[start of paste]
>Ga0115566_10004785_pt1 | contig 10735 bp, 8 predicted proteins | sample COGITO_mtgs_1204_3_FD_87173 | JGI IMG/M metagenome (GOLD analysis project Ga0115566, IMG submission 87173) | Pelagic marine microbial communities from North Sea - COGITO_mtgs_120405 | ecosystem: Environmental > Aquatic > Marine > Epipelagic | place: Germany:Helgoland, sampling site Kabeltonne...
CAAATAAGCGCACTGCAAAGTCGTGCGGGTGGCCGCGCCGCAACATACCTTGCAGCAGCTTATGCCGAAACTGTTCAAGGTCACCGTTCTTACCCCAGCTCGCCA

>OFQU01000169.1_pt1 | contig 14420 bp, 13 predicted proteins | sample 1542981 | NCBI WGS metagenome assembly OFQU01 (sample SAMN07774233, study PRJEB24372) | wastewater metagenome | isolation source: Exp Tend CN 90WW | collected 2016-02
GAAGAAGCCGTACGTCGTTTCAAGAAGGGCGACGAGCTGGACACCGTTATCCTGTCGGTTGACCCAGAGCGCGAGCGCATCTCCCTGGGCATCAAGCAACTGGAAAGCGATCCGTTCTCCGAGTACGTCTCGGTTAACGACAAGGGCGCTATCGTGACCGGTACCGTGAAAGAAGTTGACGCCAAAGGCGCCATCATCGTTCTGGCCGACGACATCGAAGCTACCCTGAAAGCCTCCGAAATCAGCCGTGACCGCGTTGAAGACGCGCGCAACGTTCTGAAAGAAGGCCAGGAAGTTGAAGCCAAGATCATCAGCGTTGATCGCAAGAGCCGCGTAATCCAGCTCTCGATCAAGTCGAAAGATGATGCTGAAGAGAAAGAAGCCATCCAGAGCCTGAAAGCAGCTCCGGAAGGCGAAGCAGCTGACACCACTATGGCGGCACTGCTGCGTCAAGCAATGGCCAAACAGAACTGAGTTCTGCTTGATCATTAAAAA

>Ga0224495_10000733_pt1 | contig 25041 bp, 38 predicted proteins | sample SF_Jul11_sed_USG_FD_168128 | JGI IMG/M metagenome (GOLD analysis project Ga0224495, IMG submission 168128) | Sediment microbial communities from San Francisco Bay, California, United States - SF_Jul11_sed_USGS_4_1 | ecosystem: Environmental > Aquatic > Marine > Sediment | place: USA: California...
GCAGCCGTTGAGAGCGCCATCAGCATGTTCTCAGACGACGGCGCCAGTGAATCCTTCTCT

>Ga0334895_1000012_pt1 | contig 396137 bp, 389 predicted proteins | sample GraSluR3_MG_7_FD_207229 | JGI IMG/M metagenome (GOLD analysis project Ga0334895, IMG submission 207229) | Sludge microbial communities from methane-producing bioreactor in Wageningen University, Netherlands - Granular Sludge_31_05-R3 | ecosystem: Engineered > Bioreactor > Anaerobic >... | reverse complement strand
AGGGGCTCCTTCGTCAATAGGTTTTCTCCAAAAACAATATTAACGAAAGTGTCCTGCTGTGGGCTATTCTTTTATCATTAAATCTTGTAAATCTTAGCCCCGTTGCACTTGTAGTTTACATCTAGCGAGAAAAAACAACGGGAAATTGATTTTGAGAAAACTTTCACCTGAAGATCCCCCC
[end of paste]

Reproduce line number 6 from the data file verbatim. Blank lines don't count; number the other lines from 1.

GCAGCCGTTGAGAGCGCCATCAGCATGTTCTCAGACGACGGCGCCAGTGAATCCTTCTCT